He’s traveled the world, playing to sold out crowds everywhere from bars and nightclubs like the Paradise Rock Club to full-fledged stadiums like Wembley in London. And for Frank Turner, who visits Boston’s House of Blues on September 25 and 26, it doesn’t look like he’s slowing down anytime soon.
From very early on, the folk-punk rocker found himself engulfed in music. This is quite evident to this day, as the heart he pours into each song flows directly from the stereo into our ears.
“My parents listen to classical and church music; rock and roll, in any form, wasn’t a part of my early childhood,” says Turner. “When I was about 10 years old a friend of mine’s older brother turned me onto Iron Maiden. I got a copy of Killers on cassette. I can still remember the riff kicking in at the start. The world turned upside down. Shortly after that I watched the Freddie Mercury tribute concert on TV and that opened me up to a whole other load of bands. I never really looked back after that,” Turner recollects. “I was lost in music.”
When you listen to his folk-rock infusion, you hear those influences. Not only in the instrumentals and in the homage he pays in his lyrics (i.e., I Still Believe from 2011’s England Keep My Bones), but in his heart, his energy and his passion for doing what he loves and creating a community among his fans, with a crowd chemistry reminiscent of a local music scene.
With each album, his audience grows. Turner’s most recent release, Positive Songs For Negative People, continues that growth and gives listeners another look into the creative wheelhouse that is Turner’s mind. But, while his songs are relatable to his audience, he doesn’t try to target anyone or over-think the meaning of each tune. He just lets the music do the talking.
“I don’t really aim to do anything other than write songs that I think are good. I don’t like to analyze further than that, especially not while writing,” says Turner of his writing process. “They come out how they come out.”
One characteristic Turner’s fans have identified in him, besides his immense talent and the passion he has for making music, is how very vocal he is about his feelings when it comes to certain topics. While he labels himself a “classical liberal” and rejects the notion that he is a political or protest singer, that doesn’t mean he isn’t critical of the idea of nationalism.
“I’m not sure I’d describe myself as ‘proud’ of being English as such,” said Turner. “Pride in nationality seems slightly nonsensical to me. That said, I am undoubtedly a product of the culture I was raised in, in part, and that interests me,” he continues. “No one chooses where they’re born, so celebrating something over which you have no agency doesn’t add up to me.”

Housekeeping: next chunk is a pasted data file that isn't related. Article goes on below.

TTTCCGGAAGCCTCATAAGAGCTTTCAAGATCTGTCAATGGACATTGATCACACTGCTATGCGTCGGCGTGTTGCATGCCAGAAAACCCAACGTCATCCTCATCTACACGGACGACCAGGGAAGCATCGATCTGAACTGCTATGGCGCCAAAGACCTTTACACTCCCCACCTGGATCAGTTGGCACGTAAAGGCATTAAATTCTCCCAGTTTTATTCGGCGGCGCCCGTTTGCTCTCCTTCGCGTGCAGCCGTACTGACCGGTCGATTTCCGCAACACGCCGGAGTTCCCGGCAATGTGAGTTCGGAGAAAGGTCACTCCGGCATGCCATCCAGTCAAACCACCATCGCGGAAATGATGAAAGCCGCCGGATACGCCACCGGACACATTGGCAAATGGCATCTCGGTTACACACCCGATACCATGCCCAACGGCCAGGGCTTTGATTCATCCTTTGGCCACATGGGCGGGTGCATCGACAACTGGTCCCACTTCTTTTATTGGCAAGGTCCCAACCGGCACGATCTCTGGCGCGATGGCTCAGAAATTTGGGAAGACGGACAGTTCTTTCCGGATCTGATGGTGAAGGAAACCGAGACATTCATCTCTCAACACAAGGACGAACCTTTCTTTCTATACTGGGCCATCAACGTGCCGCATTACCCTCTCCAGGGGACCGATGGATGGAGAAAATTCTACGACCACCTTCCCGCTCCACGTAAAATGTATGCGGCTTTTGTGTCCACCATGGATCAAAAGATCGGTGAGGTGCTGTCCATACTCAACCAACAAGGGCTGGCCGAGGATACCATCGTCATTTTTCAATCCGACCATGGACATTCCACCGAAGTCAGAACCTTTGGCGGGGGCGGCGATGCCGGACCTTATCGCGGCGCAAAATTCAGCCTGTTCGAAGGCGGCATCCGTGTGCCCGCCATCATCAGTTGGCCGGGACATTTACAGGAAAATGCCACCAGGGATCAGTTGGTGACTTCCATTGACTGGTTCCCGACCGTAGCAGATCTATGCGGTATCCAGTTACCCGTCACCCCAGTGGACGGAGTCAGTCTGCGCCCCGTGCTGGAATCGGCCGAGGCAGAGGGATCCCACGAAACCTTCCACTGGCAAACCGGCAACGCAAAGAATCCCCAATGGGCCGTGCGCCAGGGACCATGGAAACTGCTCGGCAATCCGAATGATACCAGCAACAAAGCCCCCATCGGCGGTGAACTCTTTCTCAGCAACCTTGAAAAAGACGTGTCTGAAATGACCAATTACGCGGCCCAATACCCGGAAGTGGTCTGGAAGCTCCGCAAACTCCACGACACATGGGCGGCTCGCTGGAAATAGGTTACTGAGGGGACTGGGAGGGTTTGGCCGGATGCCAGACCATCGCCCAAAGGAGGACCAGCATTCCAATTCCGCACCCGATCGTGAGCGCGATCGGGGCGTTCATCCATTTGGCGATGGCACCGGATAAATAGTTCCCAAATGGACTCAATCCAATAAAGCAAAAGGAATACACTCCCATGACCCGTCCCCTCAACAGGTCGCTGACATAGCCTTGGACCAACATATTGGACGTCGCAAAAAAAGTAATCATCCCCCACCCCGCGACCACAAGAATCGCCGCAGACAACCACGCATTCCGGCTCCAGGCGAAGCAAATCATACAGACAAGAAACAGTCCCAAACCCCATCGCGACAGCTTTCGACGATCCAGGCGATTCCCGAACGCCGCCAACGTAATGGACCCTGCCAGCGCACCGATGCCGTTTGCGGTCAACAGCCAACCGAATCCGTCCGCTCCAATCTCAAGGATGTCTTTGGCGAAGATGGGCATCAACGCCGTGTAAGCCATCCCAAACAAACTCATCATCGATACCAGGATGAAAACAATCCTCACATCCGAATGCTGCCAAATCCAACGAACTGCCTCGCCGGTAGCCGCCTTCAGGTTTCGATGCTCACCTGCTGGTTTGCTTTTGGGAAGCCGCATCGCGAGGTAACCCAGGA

In addition to his views and disdain for nationalistic ideals, he’s also been a bit of a philanthropist during his continuously sky-rocketing career, working with a myriad of charities and causes that help people in various capacities.
“I work with Shelter, a homelessness charity, here and there. I think Shelter does good work,” he emotes. “They got in touch about doing some stuff for them, it seemed like a good idea.”
Turner continues: “I do charity stuff for various people when I can, like everyone I suppose. Shelter is the largest homelessness charity in the U.K., and they asked. I’ve also worked with Breast Cancer Campaign, the Teenage Cancer Trust and the Campaign Against Living Miserably,” the latter being a campaign devoted to preventing suicide among males.
Turner also took time to express his appreciation for the city of Boston, having played numerous shows at various clubs, concert halls and arenas around the region, while making friends with the Hub’s adopted theme-writers, Dropkick Murphys.
“I love Boston,” says Turner. “The city has been very good to me, mostly through the kind auspices of the Dropkicks. I’m excited to be coming back.”
So, does all of this fame go to Turner’s head? Despite his numerous achievements—a career spanning 14 years, playing thousands of shows throughout 38 countries to hundreds of thousands of fans, writing a book chronicling those travels and encounters (The Road Beneath My Feet), touring with some of the biggest names in punk rock (Dropkick Murphys, Green Day and many others) and creating a catalog full of high-energy, uplifting, thought-provoking music—Turner is as humble as they come.
When asked if he is still surprised by the increasingly positive reception he receives in response to his music, his one-word answer speaks volumes: “Constantly.”